Jen Psaki, White House press secretary, tests positive for COVID-19
WASHINGTON - White House press secretary Jen Psaki announced she tested positive for COVID-19 while preparing to assist President Joe Biden on his upcoming NATO trip to Europe. This is the second time she tested for the virus after receiving her first positive test in October 2021.
"Today, in preparation for travel to Europe, I took a PCR test this morning," she tweeted Tuesday. "That test came back positive, which means I will be adhering to CDC guidance and no longer be traveling on the President’s trip to Europe."
Psaki added that she had two socially-distant meetings with Biden Monday and he is not considered a close contact based on the guidelines from the U.S. Centers for Disease Control and Prevention.
RELATED: Biden to add Poland to NATO trip, White House says
She said that Biden has tested negative for the virus.
Psaki further explained that she is vaccinated but has mild symptoms. She said will work from home in accordance with the White House COVID-19 guidelines and will return to the office following a five-day isolation period and a negative test.
Psaki's diagnosis comes just days after second gentleman Doug Emhoff tested positive for COVID-19 last week. Vice President Kamala Harris tested negative, but curtalied her schedule as a result of her husband’s positive test.
Biden heads to Europe talk with NATO leaders regarding Russia's invasion of Ukraine
Biden is heading to Europe this week for urgent talks with NATO and European allies, as Russian forces concentrate their fire upon cities and trapped civilians in a nearly month-old invasion of Ukraine.
Biden will first travel to Brussels and then to Poland to meet with leaders there, Psaki said in a statement Sunday night.
RELATED: Russia-Ukraine war: Ukrainian forces retake key Kyiv suburb as battle for Mariupol rages
White House officials have said Biden has no plans to travel to Ukraine. Secretary of State Antony Blinken, while in Poland this month, briefly crossed into neighboring Ukraine in a show of solidarity alongside that country’s foreign minister, Dmytro Kuleba. Poland has been one of the most vocal countries in asking fellow NATO members to consider getting more involved to rein in the bloodshed.
Russian President Vladimir Putin’s invasion of Ukraine largely has united the U.S. and NATO and European allies, as well as allies in Asia and elsewhere. The United States and European governments see Moscow’s military aggression as a threat to their security and strategic interests.
Biden and NATO have said repeatedly that while the U.S. and NATO will provide weapons and other defensive support to non-NATO member Ukraine, they are determined to avoid any escalation on behalf of Kyiv that risks a broader war with Russia.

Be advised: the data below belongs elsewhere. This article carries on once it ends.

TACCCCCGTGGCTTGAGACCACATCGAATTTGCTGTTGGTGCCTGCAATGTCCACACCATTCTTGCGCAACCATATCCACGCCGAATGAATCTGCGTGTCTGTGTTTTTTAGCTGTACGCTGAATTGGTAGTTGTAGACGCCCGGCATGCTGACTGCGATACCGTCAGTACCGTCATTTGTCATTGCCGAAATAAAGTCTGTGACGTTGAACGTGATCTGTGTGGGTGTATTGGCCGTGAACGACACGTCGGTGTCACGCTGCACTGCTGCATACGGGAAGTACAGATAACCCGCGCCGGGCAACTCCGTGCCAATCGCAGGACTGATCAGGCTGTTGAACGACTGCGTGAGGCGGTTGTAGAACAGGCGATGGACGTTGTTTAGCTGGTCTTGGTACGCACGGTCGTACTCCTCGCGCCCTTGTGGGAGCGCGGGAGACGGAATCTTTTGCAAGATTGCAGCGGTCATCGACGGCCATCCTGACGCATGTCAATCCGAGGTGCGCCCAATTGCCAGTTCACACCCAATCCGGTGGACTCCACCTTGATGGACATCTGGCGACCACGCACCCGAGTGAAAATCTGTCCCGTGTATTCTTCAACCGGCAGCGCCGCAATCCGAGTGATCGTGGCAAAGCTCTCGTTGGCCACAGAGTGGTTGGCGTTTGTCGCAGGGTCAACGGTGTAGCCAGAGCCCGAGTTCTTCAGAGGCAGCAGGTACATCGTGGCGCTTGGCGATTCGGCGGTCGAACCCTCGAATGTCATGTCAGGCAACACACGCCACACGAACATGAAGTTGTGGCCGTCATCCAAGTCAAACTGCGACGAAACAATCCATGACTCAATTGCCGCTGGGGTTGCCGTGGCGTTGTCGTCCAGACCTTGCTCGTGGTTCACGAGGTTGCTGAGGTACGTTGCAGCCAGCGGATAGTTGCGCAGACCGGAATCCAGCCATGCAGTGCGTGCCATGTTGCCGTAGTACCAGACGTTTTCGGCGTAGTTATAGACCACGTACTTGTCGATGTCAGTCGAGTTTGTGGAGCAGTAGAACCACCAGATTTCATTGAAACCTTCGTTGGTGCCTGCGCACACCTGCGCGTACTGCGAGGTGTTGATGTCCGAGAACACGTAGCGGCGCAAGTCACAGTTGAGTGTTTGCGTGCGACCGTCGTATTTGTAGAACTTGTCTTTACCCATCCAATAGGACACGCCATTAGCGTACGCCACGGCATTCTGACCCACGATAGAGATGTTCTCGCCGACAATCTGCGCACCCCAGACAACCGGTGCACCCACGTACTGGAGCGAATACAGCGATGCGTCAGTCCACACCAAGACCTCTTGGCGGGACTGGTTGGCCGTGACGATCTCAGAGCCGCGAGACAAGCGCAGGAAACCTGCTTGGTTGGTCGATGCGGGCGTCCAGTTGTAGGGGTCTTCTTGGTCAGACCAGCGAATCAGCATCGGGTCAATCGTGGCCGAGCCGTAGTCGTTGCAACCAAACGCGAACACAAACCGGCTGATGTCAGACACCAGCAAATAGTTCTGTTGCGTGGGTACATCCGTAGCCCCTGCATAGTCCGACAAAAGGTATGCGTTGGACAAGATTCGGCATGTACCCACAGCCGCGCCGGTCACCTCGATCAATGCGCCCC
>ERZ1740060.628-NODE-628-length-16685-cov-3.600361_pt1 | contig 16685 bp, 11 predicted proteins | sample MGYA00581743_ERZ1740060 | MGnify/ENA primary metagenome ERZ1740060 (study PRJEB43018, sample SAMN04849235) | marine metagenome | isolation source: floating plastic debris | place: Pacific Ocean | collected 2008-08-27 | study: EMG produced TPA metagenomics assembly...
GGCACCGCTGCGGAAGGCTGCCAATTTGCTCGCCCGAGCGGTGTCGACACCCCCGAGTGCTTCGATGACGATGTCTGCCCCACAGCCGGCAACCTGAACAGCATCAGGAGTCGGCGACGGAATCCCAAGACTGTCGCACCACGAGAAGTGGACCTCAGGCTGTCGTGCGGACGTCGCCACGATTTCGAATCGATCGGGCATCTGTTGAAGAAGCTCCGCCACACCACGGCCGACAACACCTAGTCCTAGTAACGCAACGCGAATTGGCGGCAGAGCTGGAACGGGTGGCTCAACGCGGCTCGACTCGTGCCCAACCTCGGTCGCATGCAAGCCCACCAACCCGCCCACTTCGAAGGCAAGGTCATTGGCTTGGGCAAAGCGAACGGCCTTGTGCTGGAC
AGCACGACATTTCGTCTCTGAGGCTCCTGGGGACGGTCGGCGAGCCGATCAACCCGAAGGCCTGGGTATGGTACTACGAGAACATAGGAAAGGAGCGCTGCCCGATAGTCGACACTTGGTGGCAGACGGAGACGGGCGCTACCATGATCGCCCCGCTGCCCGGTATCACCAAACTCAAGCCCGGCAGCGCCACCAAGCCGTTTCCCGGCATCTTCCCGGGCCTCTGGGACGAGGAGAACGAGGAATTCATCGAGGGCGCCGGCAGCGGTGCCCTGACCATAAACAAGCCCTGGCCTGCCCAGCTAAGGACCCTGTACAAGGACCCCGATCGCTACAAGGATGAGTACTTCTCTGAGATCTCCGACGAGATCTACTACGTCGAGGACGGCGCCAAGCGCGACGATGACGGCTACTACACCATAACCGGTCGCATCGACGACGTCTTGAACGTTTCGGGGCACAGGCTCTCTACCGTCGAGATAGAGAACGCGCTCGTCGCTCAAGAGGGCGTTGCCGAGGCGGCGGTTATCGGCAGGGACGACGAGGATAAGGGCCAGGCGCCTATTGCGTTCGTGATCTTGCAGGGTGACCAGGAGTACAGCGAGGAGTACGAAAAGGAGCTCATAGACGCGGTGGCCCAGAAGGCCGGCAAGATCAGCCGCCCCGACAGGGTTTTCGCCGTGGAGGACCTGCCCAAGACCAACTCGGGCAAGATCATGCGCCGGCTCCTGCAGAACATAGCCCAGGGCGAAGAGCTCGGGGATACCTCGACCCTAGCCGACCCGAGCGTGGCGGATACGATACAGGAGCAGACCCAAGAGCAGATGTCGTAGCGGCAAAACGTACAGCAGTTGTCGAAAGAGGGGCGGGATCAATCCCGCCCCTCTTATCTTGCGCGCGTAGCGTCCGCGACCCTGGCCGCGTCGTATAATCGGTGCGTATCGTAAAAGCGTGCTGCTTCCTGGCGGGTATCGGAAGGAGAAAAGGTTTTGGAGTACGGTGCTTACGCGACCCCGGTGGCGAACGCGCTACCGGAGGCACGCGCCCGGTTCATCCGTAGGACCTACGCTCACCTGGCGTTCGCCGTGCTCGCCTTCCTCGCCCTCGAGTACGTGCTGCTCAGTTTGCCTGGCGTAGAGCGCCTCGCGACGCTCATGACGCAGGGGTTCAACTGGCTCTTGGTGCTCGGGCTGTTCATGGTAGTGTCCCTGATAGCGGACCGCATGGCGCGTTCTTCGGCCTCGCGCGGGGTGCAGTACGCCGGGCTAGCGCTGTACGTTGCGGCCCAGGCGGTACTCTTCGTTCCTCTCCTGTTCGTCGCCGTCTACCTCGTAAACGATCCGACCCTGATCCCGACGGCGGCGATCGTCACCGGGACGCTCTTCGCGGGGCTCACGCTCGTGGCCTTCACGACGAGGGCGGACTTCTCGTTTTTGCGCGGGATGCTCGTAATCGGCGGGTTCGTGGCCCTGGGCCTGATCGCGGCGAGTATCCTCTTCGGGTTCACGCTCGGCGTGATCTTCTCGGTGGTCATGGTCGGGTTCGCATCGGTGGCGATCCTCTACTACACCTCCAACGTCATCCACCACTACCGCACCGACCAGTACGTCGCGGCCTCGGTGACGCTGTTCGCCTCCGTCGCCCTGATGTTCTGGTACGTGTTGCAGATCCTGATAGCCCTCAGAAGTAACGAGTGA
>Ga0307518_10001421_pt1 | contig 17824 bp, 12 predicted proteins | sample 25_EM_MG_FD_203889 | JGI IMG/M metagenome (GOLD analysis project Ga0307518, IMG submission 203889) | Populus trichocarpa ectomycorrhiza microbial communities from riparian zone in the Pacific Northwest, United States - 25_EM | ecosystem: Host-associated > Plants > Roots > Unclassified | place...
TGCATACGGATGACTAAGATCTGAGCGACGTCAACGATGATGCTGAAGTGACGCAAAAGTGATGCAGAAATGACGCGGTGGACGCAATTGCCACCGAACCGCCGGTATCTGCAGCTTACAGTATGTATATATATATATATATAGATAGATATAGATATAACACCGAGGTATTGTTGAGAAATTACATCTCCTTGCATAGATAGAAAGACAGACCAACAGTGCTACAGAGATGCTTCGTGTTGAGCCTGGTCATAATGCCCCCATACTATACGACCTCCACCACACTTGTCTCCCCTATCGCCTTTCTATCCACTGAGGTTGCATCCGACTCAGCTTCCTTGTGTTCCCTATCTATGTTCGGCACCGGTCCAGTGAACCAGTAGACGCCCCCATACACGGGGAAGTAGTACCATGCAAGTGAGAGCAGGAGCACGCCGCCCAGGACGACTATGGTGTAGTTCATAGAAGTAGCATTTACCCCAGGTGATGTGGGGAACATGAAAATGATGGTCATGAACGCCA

Ukraine’s president, Volodymyr Zelenskyy, has pleaded for the U.S. to provide his military with more aircraft and advanced air-defense systems. NATO and the United States have rejected his appeals to establish a "no-fly zone" over Ukraine to suppress Russian air power, saying it would put Western forces in direct conflict with Russian ones.
Biden’s trip includes a summit Thursday of NATO leaders, who will use the meeting to look at strengthening the bloc’s own deterrence and defense, immediately and in the long term, to deal with the now openly confrontational Putin.
His agenda includes a meeting of leaders of the Group of Seven countries to discuss the punishing financial and economic penalties that the West and its allies have leveled on Russia over its invasion, Psaki said.
COVID-19 cases continue to decline in US, rising in Europe and Asia
According to CDC data, COVID-19 cases, hospitalizations and deaths all continue to trend downward after a winter surge fueled by the omicron variant.
The 7-day moving average for cases hovers around 27,000. That's down from when the number hovered around 809,000 in mid-January.
Fully vaccinated and boosted people have a high degree of protection against serious illness and death from COVID-19, particularly the most common and highly transmissible Omicron variant.
Though COVID-19 cases have fallen markedly since the winter's surge, a coronavirus resurgence in Asia and Europe sparked by the BA.2 sub-variant has raised questions about America's pandemic future.
Scientists have warned about the possibility of new variants throwing a wrench in plans to return to "normal," although face mask and vaccine restrictions and regulations have already been lifted nationwide.
"In terms of early studies, we have not seen any studies that suggest it’s more severe, nor have we seen studies that suggests that it will evade our vaccines any more so than omicron has already – and, in fact, that our vaccines will work just like it has with omicron," CDC Director Dr. Rochelle Walensky said at a February White House COVID-19 response team briefing.
The Associated Press and FOX News contributed to this story. This story was reported from Los Angeles.